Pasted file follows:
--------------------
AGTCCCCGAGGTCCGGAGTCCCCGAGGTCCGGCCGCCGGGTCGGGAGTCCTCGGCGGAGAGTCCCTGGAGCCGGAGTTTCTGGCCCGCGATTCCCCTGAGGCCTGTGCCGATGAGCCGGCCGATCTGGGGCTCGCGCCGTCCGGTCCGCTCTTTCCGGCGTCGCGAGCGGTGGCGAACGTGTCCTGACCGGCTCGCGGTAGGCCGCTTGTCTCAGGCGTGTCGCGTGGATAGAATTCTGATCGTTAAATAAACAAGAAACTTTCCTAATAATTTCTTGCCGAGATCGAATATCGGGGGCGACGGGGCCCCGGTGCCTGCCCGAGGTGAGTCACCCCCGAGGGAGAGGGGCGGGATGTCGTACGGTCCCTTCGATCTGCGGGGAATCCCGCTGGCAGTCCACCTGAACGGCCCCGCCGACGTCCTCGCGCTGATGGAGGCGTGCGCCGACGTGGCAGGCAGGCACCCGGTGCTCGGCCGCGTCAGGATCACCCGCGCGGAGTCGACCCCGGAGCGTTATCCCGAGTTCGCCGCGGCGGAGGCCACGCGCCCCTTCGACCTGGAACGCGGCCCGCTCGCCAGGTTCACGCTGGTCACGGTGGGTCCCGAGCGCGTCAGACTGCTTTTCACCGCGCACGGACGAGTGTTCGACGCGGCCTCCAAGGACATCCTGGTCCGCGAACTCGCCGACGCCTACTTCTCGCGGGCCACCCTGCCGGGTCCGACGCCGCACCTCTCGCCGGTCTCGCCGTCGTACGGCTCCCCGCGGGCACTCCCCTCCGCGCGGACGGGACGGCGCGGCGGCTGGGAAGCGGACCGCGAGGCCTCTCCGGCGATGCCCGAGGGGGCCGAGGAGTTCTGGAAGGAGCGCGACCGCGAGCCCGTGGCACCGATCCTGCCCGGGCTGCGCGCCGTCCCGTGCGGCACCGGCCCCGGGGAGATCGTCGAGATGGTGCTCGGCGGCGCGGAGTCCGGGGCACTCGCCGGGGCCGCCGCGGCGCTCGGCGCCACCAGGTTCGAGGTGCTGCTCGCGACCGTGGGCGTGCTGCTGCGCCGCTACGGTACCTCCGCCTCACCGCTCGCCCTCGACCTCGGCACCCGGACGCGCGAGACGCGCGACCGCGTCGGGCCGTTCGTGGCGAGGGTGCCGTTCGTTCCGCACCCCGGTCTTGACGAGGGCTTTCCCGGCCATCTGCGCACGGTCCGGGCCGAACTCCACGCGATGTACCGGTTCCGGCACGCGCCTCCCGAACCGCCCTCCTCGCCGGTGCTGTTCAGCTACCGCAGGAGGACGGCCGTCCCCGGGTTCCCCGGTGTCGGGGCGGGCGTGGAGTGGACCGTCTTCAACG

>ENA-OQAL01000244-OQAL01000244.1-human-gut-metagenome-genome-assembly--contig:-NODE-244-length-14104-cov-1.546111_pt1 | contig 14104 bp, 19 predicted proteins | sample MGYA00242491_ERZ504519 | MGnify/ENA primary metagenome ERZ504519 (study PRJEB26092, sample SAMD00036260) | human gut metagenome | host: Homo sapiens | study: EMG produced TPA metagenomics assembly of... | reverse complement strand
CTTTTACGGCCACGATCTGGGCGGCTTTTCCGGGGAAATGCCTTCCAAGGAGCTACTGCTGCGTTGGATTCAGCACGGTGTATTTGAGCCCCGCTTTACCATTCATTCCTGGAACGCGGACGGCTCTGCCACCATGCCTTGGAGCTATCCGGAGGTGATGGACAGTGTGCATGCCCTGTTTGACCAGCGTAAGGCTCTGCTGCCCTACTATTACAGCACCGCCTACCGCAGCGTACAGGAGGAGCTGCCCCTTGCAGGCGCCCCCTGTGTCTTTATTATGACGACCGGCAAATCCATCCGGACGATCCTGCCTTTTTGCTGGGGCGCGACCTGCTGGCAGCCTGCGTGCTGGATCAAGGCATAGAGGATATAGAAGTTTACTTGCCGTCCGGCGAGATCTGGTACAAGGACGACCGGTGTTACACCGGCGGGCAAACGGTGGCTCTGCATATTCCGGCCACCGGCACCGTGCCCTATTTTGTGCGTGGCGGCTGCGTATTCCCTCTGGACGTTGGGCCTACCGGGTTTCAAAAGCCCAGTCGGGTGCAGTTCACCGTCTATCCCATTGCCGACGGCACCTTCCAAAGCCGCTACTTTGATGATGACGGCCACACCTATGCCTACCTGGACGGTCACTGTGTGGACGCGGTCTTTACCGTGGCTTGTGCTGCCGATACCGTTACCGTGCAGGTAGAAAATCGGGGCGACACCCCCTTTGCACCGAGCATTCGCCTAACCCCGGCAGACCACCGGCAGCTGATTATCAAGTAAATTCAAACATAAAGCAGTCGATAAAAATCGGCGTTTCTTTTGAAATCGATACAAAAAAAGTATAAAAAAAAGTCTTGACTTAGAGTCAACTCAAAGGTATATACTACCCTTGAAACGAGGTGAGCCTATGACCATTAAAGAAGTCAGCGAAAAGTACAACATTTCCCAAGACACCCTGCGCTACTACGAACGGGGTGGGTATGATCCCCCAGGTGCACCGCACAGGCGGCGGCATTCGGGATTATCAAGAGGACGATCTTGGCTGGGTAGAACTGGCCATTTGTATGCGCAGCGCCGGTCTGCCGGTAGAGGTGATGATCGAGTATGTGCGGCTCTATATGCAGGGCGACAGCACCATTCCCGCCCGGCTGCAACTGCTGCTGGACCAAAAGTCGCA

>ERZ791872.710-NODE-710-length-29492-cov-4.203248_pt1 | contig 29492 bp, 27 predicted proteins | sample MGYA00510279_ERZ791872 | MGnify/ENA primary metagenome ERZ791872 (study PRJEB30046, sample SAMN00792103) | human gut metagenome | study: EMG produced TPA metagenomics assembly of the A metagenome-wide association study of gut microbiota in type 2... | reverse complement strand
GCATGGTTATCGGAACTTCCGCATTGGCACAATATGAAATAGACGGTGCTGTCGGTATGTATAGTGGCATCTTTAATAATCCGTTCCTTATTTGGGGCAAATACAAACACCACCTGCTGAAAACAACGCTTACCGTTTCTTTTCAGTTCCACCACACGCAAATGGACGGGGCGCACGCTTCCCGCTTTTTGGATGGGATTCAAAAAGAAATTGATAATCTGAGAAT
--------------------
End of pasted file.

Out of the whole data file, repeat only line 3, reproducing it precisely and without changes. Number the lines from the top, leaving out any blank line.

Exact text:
CTTTTACGGCCACGATCTGGGCGGCTTTTCCGGGGAAATGCCTTCCAAGGAGCTACTGCTGCGTTGGATTCAGCACGGTGTATTTGAGCCCCGCTTTACCATTCATTCCTGGAACGCGGACGGCTCTGCCACCATGCCTTGGAGCTATCCGGAGGTGATGGACAGTGTGCATGCCCTGTTTGACCAGCGTAAGGCTCTGCTGCCCTACTATTACAGCACCGCCTACCGCAGCGTACAGGAGGAGCTGCCCCTTGCAGGCGCCCCCTGTGTCTTTATTATGACGACCGGCAAATCCATCCGGACGATCCTGCCTTTTTGCTGGGGCGCGACCTGCTGGCAGCCTGCGTGCTGGATCAAGGCATAGAGGATATAGAAGTTTACTTGCCGTCCGGCGAGATCTGGTACAAGGACGACCGGTGTTACACCGGCGGGCAAACGGTGGCTCTGCATATTCCGGCCACCGGCACCGTGCCCTATTTTGTGCGTGGCGGCTGCGTATTCCCTCTGGACGTTGGGCCTACCGGGTTTCAAAAGCCCAGTCGGGTGCAGTTCACCGTCTATCCCATTGCCGACGGCACCTTCCAAAGCCGCTACTTTGATGATGACGGCCACACCTATGCCTACCTGGACGGTCACTGTGTGGACGCGGTCTTTACCGTGGCTTGTGCTGCCGATACCGTTACCGTGCAGGTAGAAAATCGGGGCGACACCCCCTTTGCACCGAGCATTCGCCTAACCCCGGCAGACCACCGGCAGCTGATTATCAAGTAAATTCAAACATAAAGCAGTCGATAAAAATCGGCGTTTCTTTTGAAATCGATACAAAAAAAGTATAAAAAAAAGTCTTGACTTAGAGTCAACTCAAAGGTATATACTACCCTTGAAACGAGGTGAGCCTATGACCATTAAAGAAGTCAGCGAAAAGTACAACATTTCCCAAGACACCCTGCGCTACTACGAACGGGGTGGGTATGATCCCCCAGGTGCACCGCACAGGCGGCGGCATTCGGGATTATCAAGAGGACGATCTTGGCTGGGTAGAACTGGCCATTTGTATGCGCAGCGCCGGTCTGCCGGTAGAGGTGATGATCGAGTATGTGCGGCTCTATATGCAGGGCGACAGCACCATTCCCGCCCGGCTGCAACTGCTGCTGGACCAAAAGTCGCA